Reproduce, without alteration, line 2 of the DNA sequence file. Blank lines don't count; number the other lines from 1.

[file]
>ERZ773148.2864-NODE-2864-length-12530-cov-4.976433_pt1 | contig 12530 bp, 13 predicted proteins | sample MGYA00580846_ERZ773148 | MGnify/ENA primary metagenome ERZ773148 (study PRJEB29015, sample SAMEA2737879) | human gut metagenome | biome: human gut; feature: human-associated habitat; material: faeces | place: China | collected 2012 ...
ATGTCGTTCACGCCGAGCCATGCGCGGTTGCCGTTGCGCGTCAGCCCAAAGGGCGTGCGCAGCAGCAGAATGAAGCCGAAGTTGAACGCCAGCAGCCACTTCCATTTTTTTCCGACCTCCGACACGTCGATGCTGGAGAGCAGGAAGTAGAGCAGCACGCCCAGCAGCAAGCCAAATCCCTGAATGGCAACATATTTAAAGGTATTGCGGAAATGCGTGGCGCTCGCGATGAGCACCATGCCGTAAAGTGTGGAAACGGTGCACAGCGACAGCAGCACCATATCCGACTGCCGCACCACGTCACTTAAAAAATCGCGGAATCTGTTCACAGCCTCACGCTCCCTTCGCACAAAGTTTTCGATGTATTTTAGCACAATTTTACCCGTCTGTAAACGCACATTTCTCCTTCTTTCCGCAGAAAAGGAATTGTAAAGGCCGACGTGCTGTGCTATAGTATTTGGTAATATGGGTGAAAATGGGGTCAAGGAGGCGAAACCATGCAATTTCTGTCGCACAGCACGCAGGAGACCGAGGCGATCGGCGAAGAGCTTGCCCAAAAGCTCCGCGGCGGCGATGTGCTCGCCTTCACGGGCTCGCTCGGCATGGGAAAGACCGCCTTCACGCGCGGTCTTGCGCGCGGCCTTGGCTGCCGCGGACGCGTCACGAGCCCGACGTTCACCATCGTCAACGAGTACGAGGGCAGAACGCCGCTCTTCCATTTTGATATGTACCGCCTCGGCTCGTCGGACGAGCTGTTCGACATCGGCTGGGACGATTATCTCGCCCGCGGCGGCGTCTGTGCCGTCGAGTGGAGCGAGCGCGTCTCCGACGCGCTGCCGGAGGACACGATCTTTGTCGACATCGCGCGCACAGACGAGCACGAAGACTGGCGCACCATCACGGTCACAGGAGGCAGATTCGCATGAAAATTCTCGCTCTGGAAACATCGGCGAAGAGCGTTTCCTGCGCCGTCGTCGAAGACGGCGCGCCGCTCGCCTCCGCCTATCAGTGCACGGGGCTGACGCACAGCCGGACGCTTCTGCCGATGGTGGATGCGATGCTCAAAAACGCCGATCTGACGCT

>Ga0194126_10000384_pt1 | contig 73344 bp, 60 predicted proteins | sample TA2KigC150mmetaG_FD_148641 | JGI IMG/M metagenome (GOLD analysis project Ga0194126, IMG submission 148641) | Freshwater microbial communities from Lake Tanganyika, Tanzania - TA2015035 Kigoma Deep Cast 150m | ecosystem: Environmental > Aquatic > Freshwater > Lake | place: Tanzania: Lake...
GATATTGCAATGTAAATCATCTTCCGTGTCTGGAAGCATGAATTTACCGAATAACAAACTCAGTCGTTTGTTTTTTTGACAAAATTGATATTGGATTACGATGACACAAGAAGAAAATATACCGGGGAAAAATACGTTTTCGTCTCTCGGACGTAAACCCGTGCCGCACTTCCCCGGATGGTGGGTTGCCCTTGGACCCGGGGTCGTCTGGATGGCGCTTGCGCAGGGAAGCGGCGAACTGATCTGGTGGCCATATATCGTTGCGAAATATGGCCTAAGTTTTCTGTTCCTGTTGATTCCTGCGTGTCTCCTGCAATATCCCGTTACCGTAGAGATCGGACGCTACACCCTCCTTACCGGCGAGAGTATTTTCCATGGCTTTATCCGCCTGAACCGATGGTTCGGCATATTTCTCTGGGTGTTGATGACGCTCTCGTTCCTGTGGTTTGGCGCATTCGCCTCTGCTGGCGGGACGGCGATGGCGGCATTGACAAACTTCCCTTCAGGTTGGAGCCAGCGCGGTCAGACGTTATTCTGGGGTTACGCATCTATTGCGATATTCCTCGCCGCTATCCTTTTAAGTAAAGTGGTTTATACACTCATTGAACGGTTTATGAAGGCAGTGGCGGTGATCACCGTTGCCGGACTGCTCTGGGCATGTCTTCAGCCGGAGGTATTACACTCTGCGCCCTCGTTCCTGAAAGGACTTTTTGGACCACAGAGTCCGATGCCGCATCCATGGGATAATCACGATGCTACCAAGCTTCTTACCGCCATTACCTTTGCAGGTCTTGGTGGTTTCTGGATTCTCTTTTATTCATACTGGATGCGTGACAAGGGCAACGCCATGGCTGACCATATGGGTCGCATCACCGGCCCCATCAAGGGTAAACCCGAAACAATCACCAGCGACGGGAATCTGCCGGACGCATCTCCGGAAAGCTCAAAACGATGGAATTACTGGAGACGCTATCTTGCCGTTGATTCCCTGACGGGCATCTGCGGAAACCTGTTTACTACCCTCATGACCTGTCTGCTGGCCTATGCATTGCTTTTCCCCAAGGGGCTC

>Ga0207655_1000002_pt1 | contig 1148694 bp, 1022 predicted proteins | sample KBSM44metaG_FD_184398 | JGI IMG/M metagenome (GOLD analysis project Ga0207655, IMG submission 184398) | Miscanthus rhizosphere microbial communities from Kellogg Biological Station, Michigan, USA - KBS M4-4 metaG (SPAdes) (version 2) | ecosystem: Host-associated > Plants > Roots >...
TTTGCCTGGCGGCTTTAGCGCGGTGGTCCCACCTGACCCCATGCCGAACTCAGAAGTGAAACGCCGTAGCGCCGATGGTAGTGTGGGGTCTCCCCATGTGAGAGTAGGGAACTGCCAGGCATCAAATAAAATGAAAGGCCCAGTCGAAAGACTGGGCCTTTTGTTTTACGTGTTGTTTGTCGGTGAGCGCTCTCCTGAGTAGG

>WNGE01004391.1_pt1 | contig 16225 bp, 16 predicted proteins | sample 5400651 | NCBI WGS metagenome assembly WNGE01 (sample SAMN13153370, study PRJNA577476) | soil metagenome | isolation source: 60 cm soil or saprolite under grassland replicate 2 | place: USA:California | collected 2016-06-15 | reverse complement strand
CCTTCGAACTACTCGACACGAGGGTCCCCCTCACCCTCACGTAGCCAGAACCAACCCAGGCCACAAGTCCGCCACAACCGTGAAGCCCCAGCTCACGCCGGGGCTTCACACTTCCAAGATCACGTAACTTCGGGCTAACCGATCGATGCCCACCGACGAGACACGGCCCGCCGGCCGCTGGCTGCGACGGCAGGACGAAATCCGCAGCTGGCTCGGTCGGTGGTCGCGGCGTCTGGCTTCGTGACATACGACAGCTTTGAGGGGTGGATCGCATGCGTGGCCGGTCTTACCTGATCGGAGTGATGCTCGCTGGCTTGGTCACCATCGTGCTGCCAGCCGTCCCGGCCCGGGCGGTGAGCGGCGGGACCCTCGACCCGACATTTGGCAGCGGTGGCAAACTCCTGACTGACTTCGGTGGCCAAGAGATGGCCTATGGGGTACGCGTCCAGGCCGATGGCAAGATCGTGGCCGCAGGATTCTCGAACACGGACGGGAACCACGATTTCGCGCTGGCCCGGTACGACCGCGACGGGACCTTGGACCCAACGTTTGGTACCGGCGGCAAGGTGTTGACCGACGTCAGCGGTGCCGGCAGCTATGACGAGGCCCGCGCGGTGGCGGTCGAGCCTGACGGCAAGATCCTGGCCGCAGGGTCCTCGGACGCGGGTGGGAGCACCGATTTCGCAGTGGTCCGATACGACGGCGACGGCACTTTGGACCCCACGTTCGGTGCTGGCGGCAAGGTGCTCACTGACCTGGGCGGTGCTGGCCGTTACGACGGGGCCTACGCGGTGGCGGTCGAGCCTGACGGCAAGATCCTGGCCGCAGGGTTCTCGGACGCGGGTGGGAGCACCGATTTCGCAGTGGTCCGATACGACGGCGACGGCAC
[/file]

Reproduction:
ATGTCGTTCACGCCGAGCCATGCGCGGTTGCCGTTGCGCGTCAGCCCAAAGGGCGTGCGCAGCAGCAGAATGAAGCCGAAGTTGAACGCCAGCAGCCACTTCCATTTTTTTCCGACCTCCGACACGTCGATGCTGGAGAGCAGGAAGTAGAGCAGCACGCCCAGCAGCAAGCCAAATCCCTGAATGGCAACATATTTAAAGGTATTGCGGAAATGCGTGGCGCTCGCGATGAGCACCATGCCGTAAAGTGTGGAAACGGTGCACAGCGACAGCAGCACCATATCCGACTGCCGCACCACGTCACTTAAAAAATCGCGGAATCTGTTCACAGCCTCACGCTCCCTTCGCACAAAGTTTTCGATGTATTTTAGCACAATTTTACCCGTCTGTAAACGCACATTTCTCCTTCTTTCCGCAGAAAAGGAATTGTAAAGGCCGACGTGCTGTGCTATAGTATTTGGTAATATGGGTGAAAATGGGGTCAAGGAGGCGAAACCATGCAATTTCTGTCGCACAGCACGCAGGAGACCGAGGCGATCGGCGAAGAGCTTGCCCAAAAGCTCCGCGGCGGCGATGTGCTCGCCTTCACGGGCTCGCTCGGCATGGGAAAGACCGCCTTCACGCGCGGTCTTGCGCGCGGCCTTGGCTGCCGCGGACGCGTCACGAGCCCGACGTTCACCATCGTCAACGAGTACGAGGGCAGAACGCCGCTCTTCCATTTTGATATGTACCGCCTCGGCTCGTCGGACGAGCTGTTCGACATCGGCTGGGACGATTATCTCGCCCGCGGCGGCGTCTGTGCCGTCGAGTGGAGCGAGCGCGTCTCCGACGCGCTGCCGGAGGACACGATCTTTGTCGACATCGCGCGCACAGACGAGCACGAAGACTGGCGCACCATCACGGTCACAGGAGGCAGATTCGCATGAAAATTCTCGCTCTGGAAACATCGGCGAAGAGCGTTTCCTGCGCCGTCGTCGAAGACGGCGCGCCGCTCGCCTCCGCCTATCAGTGCACGGGGCTGACGCACAGCCGGACGCTTCTGCCGATGGTGGATGCGATGCTCAAAAACGCCGATCTGACGCT